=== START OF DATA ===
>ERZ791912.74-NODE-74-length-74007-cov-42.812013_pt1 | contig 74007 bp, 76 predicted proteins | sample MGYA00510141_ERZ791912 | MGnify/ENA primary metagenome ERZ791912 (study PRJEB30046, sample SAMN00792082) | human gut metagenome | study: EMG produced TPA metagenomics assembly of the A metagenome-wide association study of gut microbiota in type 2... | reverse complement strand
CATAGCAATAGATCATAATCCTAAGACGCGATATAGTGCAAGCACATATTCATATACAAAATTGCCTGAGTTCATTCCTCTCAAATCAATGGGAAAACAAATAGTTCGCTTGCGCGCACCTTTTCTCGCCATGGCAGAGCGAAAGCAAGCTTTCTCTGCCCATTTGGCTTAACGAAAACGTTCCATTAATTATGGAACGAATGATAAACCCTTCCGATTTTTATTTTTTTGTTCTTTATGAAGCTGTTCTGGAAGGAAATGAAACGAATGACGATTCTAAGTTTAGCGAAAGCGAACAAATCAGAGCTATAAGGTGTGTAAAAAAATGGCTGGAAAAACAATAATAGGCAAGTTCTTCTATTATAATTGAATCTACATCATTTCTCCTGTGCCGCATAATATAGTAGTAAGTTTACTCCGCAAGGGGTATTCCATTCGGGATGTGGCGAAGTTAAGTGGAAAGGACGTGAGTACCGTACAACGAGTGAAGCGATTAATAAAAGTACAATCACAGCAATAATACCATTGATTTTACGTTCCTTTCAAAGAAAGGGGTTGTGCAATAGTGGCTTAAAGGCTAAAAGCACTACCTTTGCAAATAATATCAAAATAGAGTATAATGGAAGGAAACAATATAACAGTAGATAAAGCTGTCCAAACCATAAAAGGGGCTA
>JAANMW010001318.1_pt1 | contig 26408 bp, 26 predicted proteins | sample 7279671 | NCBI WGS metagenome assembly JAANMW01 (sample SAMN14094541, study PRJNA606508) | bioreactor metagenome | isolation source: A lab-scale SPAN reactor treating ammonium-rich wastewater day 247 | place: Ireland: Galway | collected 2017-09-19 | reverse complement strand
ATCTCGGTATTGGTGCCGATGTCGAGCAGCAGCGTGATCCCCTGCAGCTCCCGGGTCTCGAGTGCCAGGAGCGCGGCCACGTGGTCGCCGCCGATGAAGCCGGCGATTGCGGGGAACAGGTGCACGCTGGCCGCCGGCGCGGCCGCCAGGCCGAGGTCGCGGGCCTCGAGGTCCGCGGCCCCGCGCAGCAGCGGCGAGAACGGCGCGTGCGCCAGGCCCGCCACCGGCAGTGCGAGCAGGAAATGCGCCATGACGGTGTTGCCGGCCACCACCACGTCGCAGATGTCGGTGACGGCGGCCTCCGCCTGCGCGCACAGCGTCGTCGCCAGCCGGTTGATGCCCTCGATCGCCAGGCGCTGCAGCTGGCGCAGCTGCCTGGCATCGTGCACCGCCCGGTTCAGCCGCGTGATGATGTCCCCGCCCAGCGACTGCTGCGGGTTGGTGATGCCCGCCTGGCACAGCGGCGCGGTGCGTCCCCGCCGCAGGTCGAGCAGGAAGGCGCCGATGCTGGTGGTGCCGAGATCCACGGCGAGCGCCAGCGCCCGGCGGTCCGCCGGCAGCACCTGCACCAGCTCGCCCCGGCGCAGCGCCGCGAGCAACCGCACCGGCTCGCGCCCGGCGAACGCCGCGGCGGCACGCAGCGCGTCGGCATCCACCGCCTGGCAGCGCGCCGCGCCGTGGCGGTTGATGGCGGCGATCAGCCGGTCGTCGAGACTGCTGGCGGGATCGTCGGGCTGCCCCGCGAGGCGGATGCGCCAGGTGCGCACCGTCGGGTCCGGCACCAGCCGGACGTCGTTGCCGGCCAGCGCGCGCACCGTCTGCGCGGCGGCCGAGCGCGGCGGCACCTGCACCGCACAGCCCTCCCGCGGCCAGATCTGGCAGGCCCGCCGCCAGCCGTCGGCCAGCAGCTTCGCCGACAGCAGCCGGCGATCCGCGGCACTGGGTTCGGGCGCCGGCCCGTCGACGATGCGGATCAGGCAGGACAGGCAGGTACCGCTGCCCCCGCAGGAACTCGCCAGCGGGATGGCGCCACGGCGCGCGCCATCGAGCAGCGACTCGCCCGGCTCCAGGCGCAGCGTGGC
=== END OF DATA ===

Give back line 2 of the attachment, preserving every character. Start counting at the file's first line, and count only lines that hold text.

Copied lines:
CATAGCAATAGATCATAATCCTAAGACGCGATATAGTGCAAGCACATATTCATATACAAAATTGCCTGAGTTCATTCCTCTCAAATCAATGGGAAAACAAATAGTTCGCTTGCGCGCACCTTTTCTCGCCATGGCAGAGCGAAAGCAAGCTTTCTCTGCCCATTTGGCTTAACGAAAACGTTCCATTAATTATGGAACGAATGATAAACCCTTCCGATTTTTATTTTTTTGTTCTTTATGAAGCTGTTCTGGAAGGAAATGAAACGAATGACGATTCTAAGTTTAGCGAAAGCGAACAAATCAGAGCTATAAGGTGTGTAAAAAAATGGCTGGAAAAACAATAATAGGCAAGTTCTTCTATTATAATTGAATCTACATCATTTCTCCTGTGCCGCATAATATAGTAGTAAGTTTACTCCGCAAGGGGTATTCCATTCGGGATGTGGCGAAGTTAAGTGGAAAGGACGTGAGTACCGTACAACGAGTGAAGCGATTAATAAAAGTACAATCACAGCAATAATACCATTGATTTTACGTTCCTTTCAAAGAAAGGGGTTGTGCAATAGTGGCTTAAAGGCTAAAAGCACTACCTTTGCAAATAATATCAAAATAGAGTATAATGGAAGGAAACAATATAACAGTAGATAAAGCTGTCCAAACCATAAAAGGGGCTA